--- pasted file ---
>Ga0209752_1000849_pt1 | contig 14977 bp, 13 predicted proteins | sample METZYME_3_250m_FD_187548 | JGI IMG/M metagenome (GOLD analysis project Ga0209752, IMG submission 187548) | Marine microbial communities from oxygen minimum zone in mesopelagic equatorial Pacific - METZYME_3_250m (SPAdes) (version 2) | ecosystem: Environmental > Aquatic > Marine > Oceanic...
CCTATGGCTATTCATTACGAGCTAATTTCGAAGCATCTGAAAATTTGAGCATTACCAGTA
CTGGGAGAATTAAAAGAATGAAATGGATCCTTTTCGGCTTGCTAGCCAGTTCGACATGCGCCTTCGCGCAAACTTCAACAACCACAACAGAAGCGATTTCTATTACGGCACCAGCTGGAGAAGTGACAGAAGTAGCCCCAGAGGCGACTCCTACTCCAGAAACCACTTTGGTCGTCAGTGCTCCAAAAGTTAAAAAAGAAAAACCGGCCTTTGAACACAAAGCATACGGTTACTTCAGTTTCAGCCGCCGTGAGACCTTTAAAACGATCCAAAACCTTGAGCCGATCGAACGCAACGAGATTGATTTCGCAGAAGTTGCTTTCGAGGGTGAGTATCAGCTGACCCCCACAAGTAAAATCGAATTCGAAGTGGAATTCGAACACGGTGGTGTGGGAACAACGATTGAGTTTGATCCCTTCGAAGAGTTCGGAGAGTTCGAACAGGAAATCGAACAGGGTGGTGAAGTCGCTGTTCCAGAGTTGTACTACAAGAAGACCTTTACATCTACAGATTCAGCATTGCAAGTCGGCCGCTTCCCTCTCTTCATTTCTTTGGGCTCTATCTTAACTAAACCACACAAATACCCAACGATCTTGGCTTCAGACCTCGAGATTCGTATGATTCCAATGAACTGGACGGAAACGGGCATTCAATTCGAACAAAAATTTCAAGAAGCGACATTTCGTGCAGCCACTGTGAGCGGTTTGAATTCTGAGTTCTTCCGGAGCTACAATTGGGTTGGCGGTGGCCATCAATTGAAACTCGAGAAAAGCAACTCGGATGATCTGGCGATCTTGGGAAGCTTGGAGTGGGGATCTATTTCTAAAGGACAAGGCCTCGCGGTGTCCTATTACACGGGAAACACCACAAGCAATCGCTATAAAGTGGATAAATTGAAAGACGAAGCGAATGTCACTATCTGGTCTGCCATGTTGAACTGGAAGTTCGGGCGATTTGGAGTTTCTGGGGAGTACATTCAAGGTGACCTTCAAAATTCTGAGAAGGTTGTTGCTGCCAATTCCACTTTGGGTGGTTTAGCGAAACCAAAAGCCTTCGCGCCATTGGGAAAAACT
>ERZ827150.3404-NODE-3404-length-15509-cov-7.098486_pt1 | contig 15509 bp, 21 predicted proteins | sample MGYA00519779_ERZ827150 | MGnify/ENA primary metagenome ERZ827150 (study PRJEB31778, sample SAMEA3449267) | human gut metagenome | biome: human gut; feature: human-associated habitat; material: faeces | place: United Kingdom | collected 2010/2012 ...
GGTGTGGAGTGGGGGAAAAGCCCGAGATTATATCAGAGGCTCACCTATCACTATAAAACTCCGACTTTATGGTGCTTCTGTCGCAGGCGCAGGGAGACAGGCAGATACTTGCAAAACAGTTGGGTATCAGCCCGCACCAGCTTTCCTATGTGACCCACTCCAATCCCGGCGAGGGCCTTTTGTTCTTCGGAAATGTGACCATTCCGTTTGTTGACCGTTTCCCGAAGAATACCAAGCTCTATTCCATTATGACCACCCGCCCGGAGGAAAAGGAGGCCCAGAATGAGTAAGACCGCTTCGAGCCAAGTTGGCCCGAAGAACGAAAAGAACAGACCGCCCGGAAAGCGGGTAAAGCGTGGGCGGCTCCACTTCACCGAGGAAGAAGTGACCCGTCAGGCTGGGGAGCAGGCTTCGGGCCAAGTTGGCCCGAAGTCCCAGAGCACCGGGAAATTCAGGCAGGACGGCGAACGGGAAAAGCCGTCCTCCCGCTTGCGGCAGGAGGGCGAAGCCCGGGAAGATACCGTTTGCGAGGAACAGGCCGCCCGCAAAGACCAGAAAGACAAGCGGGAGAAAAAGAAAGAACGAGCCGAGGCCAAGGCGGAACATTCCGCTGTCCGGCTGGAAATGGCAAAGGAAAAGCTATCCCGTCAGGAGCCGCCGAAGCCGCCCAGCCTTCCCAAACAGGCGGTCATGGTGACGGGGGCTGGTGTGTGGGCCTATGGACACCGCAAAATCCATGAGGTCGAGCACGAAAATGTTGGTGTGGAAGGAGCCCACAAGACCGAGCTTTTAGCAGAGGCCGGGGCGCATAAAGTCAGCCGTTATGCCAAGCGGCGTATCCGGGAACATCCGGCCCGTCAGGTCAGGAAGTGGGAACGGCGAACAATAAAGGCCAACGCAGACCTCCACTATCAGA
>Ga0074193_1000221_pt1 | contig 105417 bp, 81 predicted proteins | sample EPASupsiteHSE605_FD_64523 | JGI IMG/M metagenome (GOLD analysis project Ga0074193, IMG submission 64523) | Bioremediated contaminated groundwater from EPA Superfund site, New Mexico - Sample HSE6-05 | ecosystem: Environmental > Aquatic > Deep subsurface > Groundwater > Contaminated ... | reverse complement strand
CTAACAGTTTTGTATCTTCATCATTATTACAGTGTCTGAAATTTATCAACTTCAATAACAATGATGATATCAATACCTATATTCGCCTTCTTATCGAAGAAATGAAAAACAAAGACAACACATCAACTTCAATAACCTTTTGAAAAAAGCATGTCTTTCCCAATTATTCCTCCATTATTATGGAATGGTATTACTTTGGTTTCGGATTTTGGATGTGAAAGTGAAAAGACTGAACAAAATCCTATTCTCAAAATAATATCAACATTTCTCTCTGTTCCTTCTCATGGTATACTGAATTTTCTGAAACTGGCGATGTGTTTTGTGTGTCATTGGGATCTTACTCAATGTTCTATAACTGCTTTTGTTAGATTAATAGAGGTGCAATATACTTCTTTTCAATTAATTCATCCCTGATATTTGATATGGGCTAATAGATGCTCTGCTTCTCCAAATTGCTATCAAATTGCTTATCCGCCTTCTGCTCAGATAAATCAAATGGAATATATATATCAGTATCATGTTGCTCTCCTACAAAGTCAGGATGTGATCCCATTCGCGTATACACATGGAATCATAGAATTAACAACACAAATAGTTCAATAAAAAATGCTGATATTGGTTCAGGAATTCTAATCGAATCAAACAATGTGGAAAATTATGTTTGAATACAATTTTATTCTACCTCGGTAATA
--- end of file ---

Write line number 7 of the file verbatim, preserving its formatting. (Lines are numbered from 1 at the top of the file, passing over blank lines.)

CTAACAGTTTTGTATCTTCATCATTATTACAGTGTCTGAAATTTATCAACTTCAATAACAATGATGATATCAATACCTATATTCGCCTTCTTATCGAAGAAATGAAAAACAAAGACAACACATCAACTTCAATAACCTTTTGAAAAAAGCATGTCTTTCCCAATTATTCCTCCATTATTATGGAATGGTATTACTTTGGTTTCGGATTTTGGATGTGAAAGTGAAAAGACTGAACAAAATCCTATTCTCAAAATAATATCAACATTTCTCTCTGTTCCTTCTCATGGTATACTGAATTTTCTGAAACTGGCGATGTGTTTTGTGTGTCATTGGGATCTTACTCAATGTTCTATAACTGCTTTTGTTAGATTAATAGAGGTGCAATATACTTCTTTTCAATTAATTCATCCCTGATATTTGATATGGGCTAATAGATGCTCTGCTTCTCCAAATTGCTATCAAATTGCTTATCCGCCTTCTGCTCAGATAAATCAAATGGAATATATATATCAGTATCATGTTGCTCTCCTACAAAGTCAGGATGTGATCCCATTCGCGTATACACATGGAATCATAGAATTAACAACACAAATAGTTCAATAAAAAATGCTGATATTGGTTCAGGAATTCTAATCGAATCAAACAATGTGGAAAATTATGTTTGAATACAATTTTATTCTACCTCGGTAATA